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Boogie Woogie Piano Sheet Music
Boogie Woogie CDs
How To Play Boogie Woogie Piano
Here's a brief how to lesson, but first a bit of history. The Boogie Woogie Piano style was very popular in the 1930's and 40's. Boogie woogie music could be heard everywhere. And every kid taking lessons during that time probably wanted to play it.

Most likely many teachers gave boogie woogie piano lessons. Stuffy classical teachers would not! A lot of the swing bands played it as a part of their repertoire. It was perfect for swing dance, nick named "The Jitterbug". Now, while some boogie woogie did swing, a lot of it did not, instead being played with a driving straight eighth note rhythm.

Most band arrangements did swing while most piano pieces at best used a dotted 8th note/16th note rhythm, which is more like a shuffle beat. Boogie woogie piano chords used are always basic triads, usually 1-4-5 and sometimes a 2 minor 7th.

There are at least 25 bass line configurations. The root-fifth, root-sixth pattern being the easiest and probably most used. The walking eighth note octave pattern and the running eighth note line are also quite common.

There are many more patterns and permutations. Some fall easily under the left hand fingers, while the ones with more movement, such as walking 8th note octaves that follow the triad with a sixth or seventh, may actually take quite a lot of practice to master.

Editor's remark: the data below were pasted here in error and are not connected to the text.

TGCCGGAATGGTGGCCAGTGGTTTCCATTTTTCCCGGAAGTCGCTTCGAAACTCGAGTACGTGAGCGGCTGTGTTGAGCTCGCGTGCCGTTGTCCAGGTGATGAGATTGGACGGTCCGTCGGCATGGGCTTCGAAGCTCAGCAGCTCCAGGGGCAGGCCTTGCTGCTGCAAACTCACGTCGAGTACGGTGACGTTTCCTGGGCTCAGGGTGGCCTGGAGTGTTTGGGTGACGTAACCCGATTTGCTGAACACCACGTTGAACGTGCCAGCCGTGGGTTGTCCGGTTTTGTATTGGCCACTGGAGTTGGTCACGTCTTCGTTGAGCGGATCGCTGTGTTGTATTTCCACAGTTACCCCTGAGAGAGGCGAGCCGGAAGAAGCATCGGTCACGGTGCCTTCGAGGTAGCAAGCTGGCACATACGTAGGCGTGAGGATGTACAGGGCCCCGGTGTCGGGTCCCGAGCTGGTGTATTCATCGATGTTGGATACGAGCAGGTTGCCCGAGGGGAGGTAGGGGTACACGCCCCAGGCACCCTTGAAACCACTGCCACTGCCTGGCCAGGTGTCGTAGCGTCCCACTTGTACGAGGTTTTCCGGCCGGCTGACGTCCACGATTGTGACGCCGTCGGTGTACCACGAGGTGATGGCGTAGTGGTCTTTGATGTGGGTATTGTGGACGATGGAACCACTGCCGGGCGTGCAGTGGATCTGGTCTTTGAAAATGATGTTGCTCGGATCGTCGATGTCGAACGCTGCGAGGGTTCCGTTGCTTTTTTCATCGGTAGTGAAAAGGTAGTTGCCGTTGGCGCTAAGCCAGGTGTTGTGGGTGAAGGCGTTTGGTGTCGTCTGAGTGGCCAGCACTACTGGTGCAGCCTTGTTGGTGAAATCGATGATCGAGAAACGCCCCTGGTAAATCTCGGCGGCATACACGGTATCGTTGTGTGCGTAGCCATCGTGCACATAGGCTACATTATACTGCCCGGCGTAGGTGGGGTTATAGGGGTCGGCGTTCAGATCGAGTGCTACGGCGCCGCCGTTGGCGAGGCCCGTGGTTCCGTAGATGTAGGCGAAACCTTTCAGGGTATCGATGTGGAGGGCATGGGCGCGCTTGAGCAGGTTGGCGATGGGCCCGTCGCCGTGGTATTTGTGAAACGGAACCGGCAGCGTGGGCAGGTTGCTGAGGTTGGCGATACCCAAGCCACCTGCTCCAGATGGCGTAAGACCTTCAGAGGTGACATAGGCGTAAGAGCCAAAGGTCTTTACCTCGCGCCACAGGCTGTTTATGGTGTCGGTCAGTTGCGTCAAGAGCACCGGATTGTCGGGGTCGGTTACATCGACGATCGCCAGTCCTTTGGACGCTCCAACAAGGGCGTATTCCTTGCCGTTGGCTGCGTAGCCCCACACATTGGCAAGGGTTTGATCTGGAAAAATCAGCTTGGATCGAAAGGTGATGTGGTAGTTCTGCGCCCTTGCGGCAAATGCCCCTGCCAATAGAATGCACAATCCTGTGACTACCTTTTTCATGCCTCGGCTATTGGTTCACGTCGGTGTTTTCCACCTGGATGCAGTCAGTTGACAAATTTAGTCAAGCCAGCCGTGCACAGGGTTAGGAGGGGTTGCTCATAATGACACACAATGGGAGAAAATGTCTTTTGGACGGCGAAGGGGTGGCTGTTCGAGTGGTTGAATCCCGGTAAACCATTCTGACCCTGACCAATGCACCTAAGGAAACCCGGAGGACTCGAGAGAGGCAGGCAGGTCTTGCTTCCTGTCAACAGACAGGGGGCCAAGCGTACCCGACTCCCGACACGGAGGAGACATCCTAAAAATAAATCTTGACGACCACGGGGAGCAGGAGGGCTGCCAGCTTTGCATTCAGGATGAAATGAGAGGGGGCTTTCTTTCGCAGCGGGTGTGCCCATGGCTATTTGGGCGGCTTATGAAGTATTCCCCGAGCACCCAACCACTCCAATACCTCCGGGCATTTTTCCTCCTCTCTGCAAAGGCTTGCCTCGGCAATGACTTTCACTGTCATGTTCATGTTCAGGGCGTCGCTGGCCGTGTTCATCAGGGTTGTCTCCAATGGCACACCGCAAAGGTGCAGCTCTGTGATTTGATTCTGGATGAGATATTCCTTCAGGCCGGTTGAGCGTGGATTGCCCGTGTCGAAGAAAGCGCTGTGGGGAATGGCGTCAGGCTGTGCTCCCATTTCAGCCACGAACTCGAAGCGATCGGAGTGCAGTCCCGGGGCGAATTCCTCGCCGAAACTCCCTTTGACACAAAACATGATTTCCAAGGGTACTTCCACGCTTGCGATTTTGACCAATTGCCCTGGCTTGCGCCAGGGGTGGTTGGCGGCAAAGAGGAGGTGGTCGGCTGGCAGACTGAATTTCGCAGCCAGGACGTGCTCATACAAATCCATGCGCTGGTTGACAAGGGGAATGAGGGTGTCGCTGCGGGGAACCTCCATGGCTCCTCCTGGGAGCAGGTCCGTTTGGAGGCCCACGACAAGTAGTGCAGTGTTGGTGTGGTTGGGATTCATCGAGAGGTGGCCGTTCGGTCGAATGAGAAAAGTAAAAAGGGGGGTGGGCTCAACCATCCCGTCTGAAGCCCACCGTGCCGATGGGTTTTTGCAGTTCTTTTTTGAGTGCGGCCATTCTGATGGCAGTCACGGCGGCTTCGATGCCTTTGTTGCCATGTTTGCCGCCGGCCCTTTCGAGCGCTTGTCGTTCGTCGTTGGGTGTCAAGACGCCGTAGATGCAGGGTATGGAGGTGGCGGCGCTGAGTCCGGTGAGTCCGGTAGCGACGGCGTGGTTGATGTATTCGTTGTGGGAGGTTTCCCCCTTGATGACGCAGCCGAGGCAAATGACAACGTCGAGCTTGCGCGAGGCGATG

As for the right hand licks and patterns, most are really nothing more than standard hot blues licks. And the musical form used for just about all BW tunes is a 12 bar blues form, with a 1-4-5 chord progression. Once you learn the blues form then just use it over and over for all boogie.

That's easy! Now find 2 or 3 left hand bass patterns that you like, then practice them with a steady beat until your left arm nearly falls off. Then find some hot right hand licks and patterns then practice them on each chord, until your right arm nearly falls off..

Then put them together and work them up to speed. Which is usually quite fast. If this sounds like a lot of work, well it is. Nothing good, and in this case something that is this much fun, comes easy. So now you can beat me daddy 8 to the bar!

Eight to the bar was a common phrase used to describe the BW feel. Does anybody still know how to jitterbug? Obviously the fast driving style with a hard fixed rhythm pattern in the left hand makes it a somewhat limited and inflexible type of music.

Especially on the piano. The big bands with different arrangements were able to loosen it up a bit and even use the swing feel quite effectively. But for the most part, this music is just plain ole fun! Maybe that's why those old classical teachers didn't like it.

Boogie woogie along with blues influenced rock and roll in the early 50's. Actually most early rock used the 12 bar blues form and some boogie bass lines. Have Fun! Search below for boogie woogie lesson books.

Boogie Woogie Piano Players List
Albert Ammons
Meade Lux Lewis
Clarence Smith: Known as Pinetop Smith he was credited with putting out the first boogie woogie piano piece in 1929.
Andrews Sisters: They sang a lot of boogie songs. A lot of the bw songs had words. Of course now days we only pay attention to the instrumental numbers. Mostly on piano.
Marcia Ball
Cow Cow Davenport
Ella Fitzgerald covered the Cow Cow Boogie
Pete Johnson and Big Joe Turner performed at Carnegie Hall in 1938. After that their tune Roll Em Pete became a big hit.
Memphis Slim: Considered a blues player, he played boogie woogie, blues and jazz.
Boogie Woogie Red
Clarence Williams: He played other styles, but recorded some of the first boogie lines.
Jimmy Yancy
Liberace: He apparently played all styles.

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